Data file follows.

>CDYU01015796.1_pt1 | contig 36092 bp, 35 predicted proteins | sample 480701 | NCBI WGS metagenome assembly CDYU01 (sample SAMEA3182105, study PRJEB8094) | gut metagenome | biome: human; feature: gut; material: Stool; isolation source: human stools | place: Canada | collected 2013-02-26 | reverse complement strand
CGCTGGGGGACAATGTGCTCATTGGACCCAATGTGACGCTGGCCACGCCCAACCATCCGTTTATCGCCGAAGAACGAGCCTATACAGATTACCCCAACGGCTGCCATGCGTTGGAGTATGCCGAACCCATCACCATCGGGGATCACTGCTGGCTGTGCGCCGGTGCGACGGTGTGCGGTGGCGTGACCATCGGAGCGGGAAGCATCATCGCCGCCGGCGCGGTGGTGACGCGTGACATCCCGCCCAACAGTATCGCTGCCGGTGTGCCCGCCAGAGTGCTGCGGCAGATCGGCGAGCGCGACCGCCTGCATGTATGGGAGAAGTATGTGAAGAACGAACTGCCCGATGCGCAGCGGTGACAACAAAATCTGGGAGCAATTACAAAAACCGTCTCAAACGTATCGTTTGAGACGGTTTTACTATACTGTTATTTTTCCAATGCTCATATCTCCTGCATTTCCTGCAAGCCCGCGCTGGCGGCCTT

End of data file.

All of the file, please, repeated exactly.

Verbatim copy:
>CDYU01015796.1_pt1 | contig 36092 bp, 35 predicted proteins | sample 480701 | NCBI WGS metagenome assembly CDYU01 (sample SAMEA3182105, study PRJEB8094) | gut metagenome | biome: human; feature: gut; material: Stool; isolation source: human stools | place: Canada | collected 2013-02-26 | reverse complement strand
CGCTGGGGGACAATGTGCTCATTGGACCCAATGTGACGCTGGCCACGCCCAACCATCCGTTTATCGCCGAAGAACGAGCCTATACAGATTACCCCAACGGCTGCCATGCGTTGGAGTATGCCGAACCCATCACCATCGGGGATCACTGCTGGCTGTGCGCCGGTGCGACGGTGTGCGGTGGCGTGACCATCGGAGCGGGAAGCATCATCGCCGCCGGCGCGGTGGTGACGCGTGACATCCCGCCCAACAGTATCGCTGCCGGTGTGCCCGCCAGAGTGCTGCGGCAGATCGGCGAGCGCGACCGCCTGCATGTATGGGAGAAGTATGTGAAGAACGAACTGCCCGATGCGCAGCGGTGACAACAAAATCTGGGAGCAATTACAAAAACCGTCTCAAACGTATCGTTTGAGACGGTTTTACTATACTGTTATTTTTCCAATGCTCATATCTCCTGCATTTCCTGCAAGCCCGCGCTGGCGGCCTT